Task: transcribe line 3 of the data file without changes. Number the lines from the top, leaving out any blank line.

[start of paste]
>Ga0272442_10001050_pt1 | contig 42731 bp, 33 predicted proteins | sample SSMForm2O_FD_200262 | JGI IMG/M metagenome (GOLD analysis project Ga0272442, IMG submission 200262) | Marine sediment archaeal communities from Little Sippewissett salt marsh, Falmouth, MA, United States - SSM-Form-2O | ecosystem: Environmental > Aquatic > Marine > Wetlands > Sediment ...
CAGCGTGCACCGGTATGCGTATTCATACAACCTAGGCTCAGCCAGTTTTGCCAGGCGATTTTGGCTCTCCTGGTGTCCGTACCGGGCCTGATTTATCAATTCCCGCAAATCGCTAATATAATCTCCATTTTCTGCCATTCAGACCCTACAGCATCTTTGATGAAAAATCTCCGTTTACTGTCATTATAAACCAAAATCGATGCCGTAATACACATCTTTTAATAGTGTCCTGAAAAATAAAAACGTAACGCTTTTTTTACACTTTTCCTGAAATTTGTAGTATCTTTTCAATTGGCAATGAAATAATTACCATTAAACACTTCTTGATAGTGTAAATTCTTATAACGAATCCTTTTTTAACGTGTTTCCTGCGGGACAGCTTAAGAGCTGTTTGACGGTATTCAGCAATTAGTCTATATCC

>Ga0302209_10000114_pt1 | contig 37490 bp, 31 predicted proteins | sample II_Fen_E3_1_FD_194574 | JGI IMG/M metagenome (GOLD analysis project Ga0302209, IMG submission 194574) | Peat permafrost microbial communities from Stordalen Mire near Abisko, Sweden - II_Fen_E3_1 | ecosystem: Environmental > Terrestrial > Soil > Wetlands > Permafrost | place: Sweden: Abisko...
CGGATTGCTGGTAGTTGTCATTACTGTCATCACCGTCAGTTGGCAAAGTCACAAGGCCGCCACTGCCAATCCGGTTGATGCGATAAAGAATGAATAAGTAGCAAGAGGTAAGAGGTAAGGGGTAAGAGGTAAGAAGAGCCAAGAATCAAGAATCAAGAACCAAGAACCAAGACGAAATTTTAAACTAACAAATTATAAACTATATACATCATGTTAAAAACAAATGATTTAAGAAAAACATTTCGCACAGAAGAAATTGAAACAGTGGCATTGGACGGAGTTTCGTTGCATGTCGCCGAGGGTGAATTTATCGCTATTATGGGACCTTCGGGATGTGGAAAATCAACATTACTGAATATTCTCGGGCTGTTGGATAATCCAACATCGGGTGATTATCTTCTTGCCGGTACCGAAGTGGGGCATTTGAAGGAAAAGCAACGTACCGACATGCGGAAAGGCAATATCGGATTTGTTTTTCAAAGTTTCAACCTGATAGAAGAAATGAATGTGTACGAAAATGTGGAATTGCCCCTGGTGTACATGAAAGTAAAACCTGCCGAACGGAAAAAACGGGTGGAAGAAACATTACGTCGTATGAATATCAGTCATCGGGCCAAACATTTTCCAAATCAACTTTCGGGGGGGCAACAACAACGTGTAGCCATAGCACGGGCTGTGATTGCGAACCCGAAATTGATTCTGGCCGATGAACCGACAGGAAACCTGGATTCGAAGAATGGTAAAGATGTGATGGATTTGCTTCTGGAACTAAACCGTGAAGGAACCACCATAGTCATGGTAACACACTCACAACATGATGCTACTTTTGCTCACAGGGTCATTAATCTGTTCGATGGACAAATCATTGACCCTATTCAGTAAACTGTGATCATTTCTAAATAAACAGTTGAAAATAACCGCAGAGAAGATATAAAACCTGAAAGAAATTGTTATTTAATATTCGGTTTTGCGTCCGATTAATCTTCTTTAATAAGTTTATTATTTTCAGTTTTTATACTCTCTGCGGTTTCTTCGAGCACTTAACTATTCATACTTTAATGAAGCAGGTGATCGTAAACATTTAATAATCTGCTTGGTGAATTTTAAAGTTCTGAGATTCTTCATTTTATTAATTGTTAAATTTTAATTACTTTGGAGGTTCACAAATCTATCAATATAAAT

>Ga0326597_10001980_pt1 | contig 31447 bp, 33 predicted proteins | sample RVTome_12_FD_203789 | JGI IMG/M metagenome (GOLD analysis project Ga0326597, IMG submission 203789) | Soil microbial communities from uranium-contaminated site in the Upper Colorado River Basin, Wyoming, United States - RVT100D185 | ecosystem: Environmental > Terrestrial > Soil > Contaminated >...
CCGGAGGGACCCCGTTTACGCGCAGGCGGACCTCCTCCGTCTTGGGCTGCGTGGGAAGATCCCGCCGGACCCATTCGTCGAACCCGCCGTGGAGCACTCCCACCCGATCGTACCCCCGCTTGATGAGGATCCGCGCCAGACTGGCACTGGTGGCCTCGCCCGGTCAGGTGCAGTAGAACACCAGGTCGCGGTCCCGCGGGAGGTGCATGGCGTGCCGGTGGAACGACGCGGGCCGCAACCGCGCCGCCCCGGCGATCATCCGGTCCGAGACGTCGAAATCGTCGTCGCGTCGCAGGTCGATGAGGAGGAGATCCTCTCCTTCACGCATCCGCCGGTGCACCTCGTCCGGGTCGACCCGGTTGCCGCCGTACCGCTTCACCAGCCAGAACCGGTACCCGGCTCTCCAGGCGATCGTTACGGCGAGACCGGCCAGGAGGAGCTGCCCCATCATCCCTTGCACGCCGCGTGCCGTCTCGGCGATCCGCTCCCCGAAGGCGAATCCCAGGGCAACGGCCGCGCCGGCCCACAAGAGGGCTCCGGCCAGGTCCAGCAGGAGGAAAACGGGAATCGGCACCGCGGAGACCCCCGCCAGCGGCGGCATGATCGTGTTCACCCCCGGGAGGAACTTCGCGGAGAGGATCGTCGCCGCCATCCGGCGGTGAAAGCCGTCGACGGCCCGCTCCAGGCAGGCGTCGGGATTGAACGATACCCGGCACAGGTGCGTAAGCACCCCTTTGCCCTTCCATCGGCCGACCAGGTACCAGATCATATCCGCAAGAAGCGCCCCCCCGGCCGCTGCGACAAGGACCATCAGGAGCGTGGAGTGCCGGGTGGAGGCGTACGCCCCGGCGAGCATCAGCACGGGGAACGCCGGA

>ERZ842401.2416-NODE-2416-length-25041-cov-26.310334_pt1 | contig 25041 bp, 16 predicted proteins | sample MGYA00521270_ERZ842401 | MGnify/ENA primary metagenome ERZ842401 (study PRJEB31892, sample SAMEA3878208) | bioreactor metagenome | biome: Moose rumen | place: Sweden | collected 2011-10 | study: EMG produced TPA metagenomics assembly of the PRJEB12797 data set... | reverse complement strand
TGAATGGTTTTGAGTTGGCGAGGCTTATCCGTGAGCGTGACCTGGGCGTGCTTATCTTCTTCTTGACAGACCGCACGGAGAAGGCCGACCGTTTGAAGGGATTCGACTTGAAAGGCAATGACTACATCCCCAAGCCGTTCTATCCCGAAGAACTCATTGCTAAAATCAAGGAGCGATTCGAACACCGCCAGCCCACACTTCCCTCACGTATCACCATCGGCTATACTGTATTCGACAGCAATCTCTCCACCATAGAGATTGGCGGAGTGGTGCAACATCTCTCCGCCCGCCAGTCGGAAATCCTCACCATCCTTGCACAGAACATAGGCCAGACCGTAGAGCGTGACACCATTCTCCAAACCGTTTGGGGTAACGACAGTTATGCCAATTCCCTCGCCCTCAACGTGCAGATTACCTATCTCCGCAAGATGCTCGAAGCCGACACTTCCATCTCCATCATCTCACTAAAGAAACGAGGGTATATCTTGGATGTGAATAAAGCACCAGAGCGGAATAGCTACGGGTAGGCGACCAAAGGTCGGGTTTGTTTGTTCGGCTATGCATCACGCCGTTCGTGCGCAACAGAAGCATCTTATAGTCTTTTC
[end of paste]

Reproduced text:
>Ga0302209_10000114_pt1 | contig 37490 bp, 31 predicted proteins | sample II_Fen_E3_1_FD_194574 | JGI IMG/M metagenome (GOLD analysis project Ga0302209, IMG submission 194574) | Peat permafrost microbial communities from Stordalen Mire near Abisko, Sweden - II_Fen_E3_1 | ecosystem: Environmental > Terrestrial > Soil > Wetlands > Permafrost | place: Sweden: Abisko...